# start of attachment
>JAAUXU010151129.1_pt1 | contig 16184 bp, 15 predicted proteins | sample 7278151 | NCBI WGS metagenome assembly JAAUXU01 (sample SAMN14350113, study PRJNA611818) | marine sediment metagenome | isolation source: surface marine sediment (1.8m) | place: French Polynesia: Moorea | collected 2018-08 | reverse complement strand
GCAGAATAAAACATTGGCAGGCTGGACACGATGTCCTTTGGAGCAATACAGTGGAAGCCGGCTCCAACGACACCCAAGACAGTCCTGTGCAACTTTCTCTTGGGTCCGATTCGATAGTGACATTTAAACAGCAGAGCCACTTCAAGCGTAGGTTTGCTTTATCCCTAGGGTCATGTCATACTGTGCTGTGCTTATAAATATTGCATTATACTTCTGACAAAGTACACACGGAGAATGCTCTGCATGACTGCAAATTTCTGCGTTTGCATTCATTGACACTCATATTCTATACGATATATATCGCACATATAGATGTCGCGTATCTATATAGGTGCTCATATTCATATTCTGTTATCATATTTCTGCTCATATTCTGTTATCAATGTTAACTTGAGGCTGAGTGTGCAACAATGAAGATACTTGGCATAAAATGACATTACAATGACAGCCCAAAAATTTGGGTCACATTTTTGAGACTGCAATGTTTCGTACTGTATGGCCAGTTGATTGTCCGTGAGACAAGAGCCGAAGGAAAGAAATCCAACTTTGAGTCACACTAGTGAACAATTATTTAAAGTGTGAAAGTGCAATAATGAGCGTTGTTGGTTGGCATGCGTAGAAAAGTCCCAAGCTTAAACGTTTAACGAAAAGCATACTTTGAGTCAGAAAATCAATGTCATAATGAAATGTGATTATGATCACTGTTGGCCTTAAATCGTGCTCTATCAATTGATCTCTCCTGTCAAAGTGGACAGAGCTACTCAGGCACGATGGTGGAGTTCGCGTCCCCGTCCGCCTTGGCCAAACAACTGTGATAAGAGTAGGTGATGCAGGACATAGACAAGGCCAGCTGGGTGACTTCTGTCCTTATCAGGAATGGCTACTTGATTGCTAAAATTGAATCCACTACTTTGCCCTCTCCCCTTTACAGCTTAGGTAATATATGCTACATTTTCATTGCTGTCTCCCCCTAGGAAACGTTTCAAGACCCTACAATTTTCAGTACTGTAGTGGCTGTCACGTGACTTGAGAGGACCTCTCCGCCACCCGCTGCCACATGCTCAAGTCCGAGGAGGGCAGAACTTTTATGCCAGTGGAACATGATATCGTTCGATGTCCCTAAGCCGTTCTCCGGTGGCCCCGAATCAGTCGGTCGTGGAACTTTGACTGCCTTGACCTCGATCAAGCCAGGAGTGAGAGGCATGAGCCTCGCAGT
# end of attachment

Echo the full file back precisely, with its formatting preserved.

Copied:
>JAAUXU010151129.1_pt1 | contig 16184 bp, 15 predicted proteins | sample 7278151 | NCBI WGS metagenome assembly JAAUXU01 (sample SAMN14350113, study PRJNA611818) | marine sediment metagenome | isolation source: surface marine sediment (1.8m) | place: French Polynesia: Moorea | collected 2018-08 | reverse complement strand
GCAGAATAAAACATTGGCAGGCTGGACACGATGTCCTTTGGAGCAATACAGTGGAAGCCGGCTCCAACGACACCCAAGACAGTCCTGTGCAACTTTCTCTTGGGTCCGATTCGATAGTGACATTTAAACAGCAGAGCCACTTCAAGCGTAGGTTTGCTTTATCCCTAGGGTCATGTCATACTGTGCTGTGCTTATAAATATTGCATTATACTTCTGACAAAGTACACACGGAGAATGCTCTGCATGACTGCAAATTTCTGCGTTTGCATTCATTGACACTCATATTCTATACGATATATATCGCACATATAGATGTCGCGTATCTATATAGGTGCTCATATTCATATTCTGTTATCATATTTCTGCTCATATTCTGTTATCAATGTTAACTTGAGGCTGAGTGTGCAACAATGAAGATACTTGGCATAAAATGACATTACAATGACAGCCCAAAAATTTGGGTCACATTTTTGAGACTGCAATGTTTCGTACTGTATGGCCAGTTGATTGTCCGTGAGACAAGAGCCGAAGGAAAGAAATCCAACTTTGAGTCACACTAGTGAACAATTATTTAAAGTGTGAAAGTGCAATAATGAGCGTTGTTGGTTGGCATGCGTAGAAAAGTCCCAAGCTTAAACGTTTAACGAAAAGCATACTTTGAGTCAGAAAATCAATGTCATAATGAAATGTGATTATGATCACTGTTGGCCTTAAATCGTGCTCTATCAATTGATCTCTCCTGTCAAAGTGGACAGAGCTACTCAGGCACGATGGTGGAGTTCGCGTCCCCGTCCGCCTTGGCCAAACAACTGTGATAAGAGTAGGTGATGCAGGACATAGACAAGGCCAGCTGGGTGACTTCTGTCCTTATCAGGAATGGCTACTTGATTGCTAAAATTGAATCCACTACTTTGCCCTCTCCCCTTTACAGCTTAGGTAATATATGCTACATTTTCATTGCTGTCTCCCCCTAGGAAACGTTTCAAGACCCTACAATTTTCAGTACTGTAGTGGCTGTCACGTGACTTGAGAGGACCTCTCCGCCACCCGCTGCCACATGCTCAAGTCCGAGGAGGGCAGAACTTTTATGCCAGTGGAACATGATATCGTTCGATGTCCCTAAGCCGTTCTCCGGTGGCCCCGAATCAGTCGGTCGTGGAACTTTGACTGCCTTGACCTCGATCAAGCCAGGAGTGAGAGGCATGAGCCTCGCAGT